The latest labour market data released yesterday shows the employment rate is 75.3% and employment increased by 102,000. This is more than accounted for by the rise in the number of full time employee posts.
The unemployment level fell marginally by 3,000, and the unemployment rate is 4.3 %.
However, the unprecedented wage squeeze continues. This is the ninth month in a row real wages have fallen, resulting in falling living standards for workers.
The shift to self- employment
The rapid rise in self – employment is well documented, although it remains a relatively small part of the UK jobs market.
In 2001 there were 3.28m self-employed workers, and by the end of 2007 this had reached 3.82m. After the labour market downturn, however, self-employment accelerated more quickly to reach its current level of 4.8m.
In the early part of the labour market recovery, self-employment along with part-time employment played a significant role in cushioning the overall fall in employment. Full-time employee posts only became a positive contributor to employment growth from 2010, whereas other types of employment expanded throughout the crisis.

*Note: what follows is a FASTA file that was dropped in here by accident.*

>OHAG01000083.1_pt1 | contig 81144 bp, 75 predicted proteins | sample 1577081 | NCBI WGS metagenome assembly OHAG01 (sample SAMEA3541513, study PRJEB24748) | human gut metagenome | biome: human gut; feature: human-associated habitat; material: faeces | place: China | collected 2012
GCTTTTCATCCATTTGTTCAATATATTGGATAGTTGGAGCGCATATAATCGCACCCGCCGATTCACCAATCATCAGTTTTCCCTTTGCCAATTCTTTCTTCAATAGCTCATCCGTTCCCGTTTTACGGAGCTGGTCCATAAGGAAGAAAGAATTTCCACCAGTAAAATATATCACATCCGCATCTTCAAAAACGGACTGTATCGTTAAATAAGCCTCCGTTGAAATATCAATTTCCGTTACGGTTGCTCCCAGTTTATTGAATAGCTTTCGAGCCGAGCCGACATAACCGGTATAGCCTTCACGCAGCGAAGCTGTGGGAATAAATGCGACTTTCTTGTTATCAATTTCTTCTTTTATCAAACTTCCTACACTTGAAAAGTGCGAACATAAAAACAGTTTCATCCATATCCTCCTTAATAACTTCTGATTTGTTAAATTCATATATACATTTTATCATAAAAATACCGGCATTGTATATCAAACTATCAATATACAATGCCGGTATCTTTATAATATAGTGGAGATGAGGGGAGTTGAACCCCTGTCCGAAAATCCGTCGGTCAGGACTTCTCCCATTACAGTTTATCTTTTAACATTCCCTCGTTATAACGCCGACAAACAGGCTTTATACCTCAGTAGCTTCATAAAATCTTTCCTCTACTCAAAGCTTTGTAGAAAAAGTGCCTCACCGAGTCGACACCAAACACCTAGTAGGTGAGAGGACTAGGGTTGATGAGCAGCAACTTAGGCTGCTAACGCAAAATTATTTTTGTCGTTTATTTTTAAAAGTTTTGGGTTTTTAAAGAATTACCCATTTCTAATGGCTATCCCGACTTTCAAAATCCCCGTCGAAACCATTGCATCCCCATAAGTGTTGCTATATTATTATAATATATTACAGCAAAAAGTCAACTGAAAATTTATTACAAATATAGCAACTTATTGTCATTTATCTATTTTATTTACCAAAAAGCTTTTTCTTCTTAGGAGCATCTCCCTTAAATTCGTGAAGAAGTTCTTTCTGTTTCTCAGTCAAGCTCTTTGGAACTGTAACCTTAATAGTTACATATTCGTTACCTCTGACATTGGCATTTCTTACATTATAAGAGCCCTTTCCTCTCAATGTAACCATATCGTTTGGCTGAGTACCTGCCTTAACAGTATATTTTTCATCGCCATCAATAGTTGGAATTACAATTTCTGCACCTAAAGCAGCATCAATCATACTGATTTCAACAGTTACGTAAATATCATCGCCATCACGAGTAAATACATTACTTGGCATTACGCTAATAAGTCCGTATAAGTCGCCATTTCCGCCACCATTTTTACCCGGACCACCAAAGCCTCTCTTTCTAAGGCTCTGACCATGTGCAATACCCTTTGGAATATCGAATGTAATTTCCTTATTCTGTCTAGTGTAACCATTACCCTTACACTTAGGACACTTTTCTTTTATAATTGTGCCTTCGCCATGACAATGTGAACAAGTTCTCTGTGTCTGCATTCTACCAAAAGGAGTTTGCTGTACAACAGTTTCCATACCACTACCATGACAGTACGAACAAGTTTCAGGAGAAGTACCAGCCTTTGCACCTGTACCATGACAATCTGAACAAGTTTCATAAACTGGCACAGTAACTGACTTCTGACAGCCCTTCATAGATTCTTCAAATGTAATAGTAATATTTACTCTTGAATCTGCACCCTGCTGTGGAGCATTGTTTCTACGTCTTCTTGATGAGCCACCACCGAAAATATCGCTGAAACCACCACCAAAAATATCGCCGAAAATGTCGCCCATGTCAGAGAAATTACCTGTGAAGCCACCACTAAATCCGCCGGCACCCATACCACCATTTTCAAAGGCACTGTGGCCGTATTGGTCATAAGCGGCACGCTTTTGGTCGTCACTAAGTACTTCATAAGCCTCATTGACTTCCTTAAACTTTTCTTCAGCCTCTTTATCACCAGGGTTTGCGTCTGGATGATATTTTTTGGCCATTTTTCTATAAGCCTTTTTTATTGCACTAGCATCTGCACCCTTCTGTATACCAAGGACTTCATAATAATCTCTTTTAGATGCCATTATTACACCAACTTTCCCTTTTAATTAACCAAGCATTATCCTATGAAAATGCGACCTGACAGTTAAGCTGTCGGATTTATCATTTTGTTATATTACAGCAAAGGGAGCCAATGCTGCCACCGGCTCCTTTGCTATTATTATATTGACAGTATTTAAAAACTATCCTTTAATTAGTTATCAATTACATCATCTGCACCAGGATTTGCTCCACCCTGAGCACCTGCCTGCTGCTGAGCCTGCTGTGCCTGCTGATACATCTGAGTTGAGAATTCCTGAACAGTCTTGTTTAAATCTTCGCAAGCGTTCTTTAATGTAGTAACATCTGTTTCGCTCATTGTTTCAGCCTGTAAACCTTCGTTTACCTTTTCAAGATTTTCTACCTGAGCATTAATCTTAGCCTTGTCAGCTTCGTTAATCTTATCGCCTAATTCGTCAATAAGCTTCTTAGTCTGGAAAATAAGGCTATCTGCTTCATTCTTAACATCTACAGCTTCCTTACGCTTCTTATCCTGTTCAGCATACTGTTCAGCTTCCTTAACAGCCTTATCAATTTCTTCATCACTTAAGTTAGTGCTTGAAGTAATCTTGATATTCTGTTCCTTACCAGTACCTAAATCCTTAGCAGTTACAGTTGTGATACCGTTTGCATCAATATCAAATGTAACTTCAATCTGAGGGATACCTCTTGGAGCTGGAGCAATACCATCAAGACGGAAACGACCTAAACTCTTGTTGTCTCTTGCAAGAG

Net growth in forms of employment since 2008
Employment breakdown 2008-2017
Some people move into self-employment as a positive choice. But our concern has been that some may have been forced in to self-employment or bogus self-employment as they were unable to find suitable work. Citizens Advice analysis shows that as many as 460,000 people could be ‘bogusly self-employed’.
The latest labour market data shows a significant fall of 82,000 in self- employment. Is this now a change in the direction in the trend in self-employment?
First, it is important to note the fall has been mainly among the full-time self-employed. Over the year part time self-employment has increased by 54,000.
Net Increase in self- employment since 2008
Drill down and it becomes apparent that women are driving the rise in the number of part time self-employed. This is a trend we have previously reported on. The latest data shows since 2008 there has been a 62% increase in self- employed part time women. Our previous analysis showed the most frequent occupation was elementary cleaning occupations, a low paying industry.
Second, we also need to be a bit cautious in saying the growth in full- time employee jobs is now the norm. The data below shows the composition of employment growth can be volatile and it would be wrong to suggest at this stage the rise in self-employment is over.
Contribution change in employment from previous six months
And the share of full time employees as a proportion of all in employment still remains well below pre-recession levels. Achieving the equivalent share today would require around an additional 500,000 full time employee jobs. Involuntary temporary and part-time work both remain above pre- recession levels.
Involuntary work index (part-time and temporary)
Also, while it is good news that we are seeing more full-time employment we are still a long way off from delivering the jobs people want and need.